Treasuries Gain Before 30-Year Auction as Global Bonds Advanceby and
Debt offering follows strong 10-year note sale Wednesday
Longer-dated Treasuries have returned more than 3% this month
Treasuries advanced as diminished global appetite for risk assets fueled demand for government debt before the U.S. auctions $13 billion of 30-year bonds.
The securities to be sold traded at the lowest auction yield since April as falling inflation expectations boosted longer-dated debt. Federal Reserve Bank of St. Louis President James Bullard said the recent decline in oil prices may delay the return of inflation to the central bank’s 2 percent target. A Wednesday auction of 10-year securities was deemed “outstanding” in a survey of five primary dealers conducted by Bloomberg.
U.S. bonds gained as sovereign-debt yields fell to record lows in Japan, China, South Korea and Taiwan after Asian and European stocks declined. Investors seeking havens amid plunging commodity prices and market turmoil emanating from China have supported fixed-income assets, with longer-dated Treasuries returning more than 3 percent this year, according to Bloomberg bond index data.
"A stable- to low-inflation environment where there’s modest growth has investors moving out the yield curve," said Dan Mulholland, head of Treasuries trading in New York at Credit Agricole SA. "There’s been some asset allocation away from commodities and equities, and that money is finding its way in the Treasury market."
Treasury 30-year yields declined one basis point, or 0.01 percentage point, to 2.87 percent as of 11:52 a.m. New York time, according to Bloomberg Bond Trader data. The 3 percent security due in November 2045 rose 9/32, or $2.81 per $1,000 face amount, to 102 20/32. The yield touched 2.82 percent on Wednesday, the lowest since Oct. 5.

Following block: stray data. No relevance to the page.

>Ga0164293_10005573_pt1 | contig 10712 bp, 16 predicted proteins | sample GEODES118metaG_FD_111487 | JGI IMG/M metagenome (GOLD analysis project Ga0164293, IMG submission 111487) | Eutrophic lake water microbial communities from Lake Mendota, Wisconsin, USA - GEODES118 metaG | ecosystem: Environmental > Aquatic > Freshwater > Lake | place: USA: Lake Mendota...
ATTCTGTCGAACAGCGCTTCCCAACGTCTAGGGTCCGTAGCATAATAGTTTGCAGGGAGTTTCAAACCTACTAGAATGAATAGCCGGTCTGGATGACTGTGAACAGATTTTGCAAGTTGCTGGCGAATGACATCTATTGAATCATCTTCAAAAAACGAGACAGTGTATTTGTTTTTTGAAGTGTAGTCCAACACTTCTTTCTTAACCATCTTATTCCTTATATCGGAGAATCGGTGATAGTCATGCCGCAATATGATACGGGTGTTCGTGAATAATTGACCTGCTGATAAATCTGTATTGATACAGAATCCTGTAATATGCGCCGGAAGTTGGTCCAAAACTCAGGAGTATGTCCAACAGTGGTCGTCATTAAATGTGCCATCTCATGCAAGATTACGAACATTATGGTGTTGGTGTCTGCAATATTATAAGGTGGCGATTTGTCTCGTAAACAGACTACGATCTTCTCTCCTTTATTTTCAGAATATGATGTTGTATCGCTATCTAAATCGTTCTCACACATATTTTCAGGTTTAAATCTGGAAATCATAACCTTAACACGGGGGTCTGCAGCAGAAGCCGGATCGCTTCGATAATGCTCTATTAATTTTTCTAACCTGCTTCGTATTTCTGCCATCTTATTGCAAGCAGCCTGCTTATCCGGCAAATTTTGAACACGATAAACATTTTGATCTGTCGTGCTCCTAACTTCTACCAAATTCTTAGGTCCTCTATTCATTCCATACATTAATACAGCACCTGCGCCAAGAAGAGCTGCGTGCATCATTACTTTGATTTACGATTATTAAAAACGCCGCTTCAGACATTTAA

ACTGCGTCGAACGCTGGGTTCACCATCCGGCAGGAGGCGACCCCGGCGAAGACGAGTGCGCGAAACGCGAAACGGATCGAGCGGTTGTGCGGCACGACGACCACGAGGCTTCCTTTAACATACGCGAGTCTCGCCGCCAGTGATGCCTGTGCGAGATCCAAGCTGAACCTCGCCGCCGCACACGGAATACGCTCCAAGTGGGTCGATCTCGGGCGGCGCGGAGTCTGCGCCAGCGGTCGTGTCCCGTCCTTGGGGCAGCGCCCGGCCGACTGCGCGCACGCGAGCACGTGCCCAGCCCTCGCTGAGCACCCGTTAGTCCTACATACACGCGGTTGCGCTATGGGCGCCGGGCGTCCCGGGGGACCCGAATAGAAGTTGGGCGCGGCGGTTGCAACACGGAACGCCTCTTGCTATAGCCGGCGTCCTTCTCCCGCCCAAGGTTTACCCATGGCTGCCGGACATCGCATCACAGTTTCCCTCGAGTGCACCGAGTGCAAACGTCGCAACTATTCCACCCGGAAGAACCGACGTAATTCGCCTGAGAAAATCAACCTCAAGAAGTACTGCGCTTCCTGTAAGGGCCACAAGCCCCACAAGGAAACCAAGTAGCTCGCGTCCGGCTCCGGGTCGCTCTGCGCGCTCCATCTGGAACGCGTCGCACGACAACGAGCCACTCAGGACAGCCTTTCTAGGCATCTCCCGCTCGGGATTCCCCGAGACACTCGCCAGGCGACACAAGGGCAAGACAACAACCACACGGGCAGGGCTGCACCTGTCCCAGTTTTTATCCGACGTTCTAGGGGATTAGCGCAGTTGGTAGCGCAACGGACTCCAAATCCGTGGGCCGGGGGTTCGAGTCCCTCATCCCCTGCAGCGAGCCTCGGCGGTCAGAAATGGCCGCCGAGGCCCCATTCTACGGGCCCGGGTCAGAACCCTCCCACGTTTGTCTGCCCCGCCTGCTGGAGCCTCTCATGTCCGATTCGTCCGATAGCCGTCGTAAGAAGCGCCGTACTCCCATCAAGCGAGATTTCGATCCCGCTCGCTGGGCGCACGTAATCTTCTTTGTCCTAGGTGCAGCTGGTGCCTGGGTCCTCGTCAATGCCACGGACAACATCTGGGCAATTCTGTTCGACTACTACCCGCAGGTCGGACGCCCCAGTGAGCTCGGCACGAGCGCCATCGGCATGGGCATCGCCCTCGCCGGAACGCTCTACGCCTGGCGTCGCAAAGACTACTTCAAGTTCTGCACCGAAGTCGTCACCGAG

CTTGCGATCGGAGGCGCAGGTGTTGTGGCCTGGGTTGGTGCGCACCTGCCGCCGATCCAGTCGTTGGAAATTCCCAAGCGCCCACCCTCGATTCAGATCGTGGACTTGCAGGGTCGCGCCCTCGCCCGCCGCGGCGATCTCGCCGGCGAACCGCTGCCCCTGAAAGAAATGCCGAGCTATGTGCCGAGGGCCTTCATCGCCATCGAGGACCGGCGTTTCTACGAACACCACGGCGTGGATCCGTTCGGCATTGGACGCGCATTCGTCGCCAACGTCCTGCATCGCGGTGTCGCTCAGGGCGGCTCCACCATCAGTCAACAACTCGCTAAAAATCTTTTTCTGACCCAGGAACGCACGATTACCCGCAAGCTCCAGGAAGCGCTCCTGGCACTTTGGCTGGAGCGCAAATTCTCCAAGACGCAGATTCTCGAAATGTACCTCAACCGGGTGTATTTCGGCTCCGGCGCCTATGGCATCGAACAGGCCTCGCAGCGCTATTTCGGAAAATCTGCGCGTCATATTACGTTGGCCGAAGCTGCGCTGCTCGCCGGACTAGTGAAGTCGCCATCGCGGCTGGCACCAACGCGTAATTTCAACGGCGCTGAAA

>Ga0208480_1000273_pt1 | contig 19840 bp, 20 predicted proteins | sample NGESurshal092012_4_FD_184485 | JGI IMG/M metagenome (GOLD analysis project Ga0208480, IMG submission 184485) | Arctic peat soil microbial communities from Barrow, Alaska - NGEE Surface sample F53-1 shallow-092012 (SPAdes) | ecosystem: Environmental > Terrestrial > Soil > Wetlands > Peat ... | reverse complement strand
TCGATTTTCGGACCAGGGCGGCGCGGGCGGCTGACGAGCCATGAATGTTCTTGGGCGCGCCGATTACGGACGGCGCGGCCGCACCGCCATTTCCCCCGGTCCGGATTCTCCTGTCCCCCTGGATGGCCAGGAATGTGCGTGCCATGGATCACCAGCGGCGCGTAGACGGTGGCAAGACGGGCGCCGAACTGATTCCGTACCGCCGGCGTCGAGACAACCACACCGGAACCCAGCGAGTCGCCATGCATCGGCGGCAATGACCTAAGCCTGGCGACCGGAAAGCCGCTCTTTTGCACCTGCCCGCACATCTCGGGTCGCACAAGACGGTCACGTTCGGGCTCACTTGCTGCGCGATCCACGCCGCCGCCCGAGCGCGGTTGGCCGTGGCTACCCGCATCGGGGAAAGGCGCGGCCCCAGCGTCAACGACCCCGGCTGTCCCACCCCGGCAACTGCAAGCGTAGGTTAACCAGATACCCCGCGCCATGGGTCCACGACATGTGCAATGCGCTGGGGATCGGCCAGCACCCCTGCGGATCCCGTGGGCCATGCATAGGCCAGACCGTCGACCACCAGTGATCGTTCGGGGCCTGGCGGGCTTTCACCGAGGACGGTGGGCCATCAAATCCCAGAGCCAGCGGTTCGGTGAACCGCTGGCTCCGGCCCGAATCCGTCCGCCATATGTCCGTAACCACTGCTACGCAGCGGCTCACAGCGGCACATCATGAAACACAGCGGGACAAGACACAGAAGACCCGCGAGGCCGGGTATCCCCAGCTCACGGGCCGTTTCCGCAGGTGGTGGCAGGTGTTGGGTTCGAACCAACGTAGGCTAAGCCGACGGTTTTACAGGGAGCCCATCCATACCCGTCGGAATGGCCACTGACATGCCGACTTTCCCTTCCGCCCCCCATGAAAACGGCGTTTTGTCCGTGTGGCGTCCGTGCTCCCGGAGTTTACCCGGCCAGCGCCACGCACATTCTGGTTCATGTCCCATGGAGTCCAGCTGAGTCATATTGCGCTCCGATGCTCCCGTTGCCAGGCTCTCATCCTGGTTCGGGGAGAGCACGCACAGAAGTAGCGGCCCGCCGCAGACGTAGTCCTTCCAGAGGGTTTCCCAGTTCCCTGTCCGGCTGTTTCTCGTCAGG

Ten-year note yields fell two basis points to 2.08 percent, after reaching 2.04 percent on Wednesday, the lowest since Oct. 28.
“With renewed declines in crude oil prices in recent weeks, the associated decline in market-based inflation expectations measures is becoming worrisome,” Bullard, one of the most vocal policy makers in recent months arguing to raise interest rates, said in prepared remarks in Memphis, Tennessee. While central bankers typically “look through” oil price changes, “one circumstance where one may be more concerned is when inflation expectations themselves begin to change due to the changes in crude oil prices,” he said.
A bond-market gauge known as the 10-year break-even rate shows investors anticipate inflation will rise by about 1.45 percent per year over the next decade. The measure, which represents the difference between yields on 10-year notes and inflation-protected equivalents, fell as low as 1.42 percentage points earlier Thursday, the lowest since October.
Bullard has been “quite hawkish recently” so his comments “represent a significant turn in his opinion,” Thomas Simons, economist at Jefferies Group LLC, said in note. Bullard’s comments suggest that the Federal Open Market Committee’s 2016 voters “might not be quite as hawkish as we thought,” Simons wrote.
The 30-year bonds due to be sold Thursday yielded 2.87 percent in pre-auction trading. That compares with 2.978 percent at a previous sale in December and would be the lowest at a 30-year sale in nine months.
Traders are pricing in about a 31 percent chance the Fed will raise interest rates at or before its March meeting, down from 51 percent at the end of last year. The probability is based on the assumption that the effective Fed funds rate will trade at the middle of the new Federal Open Market Committee target range after the next increase.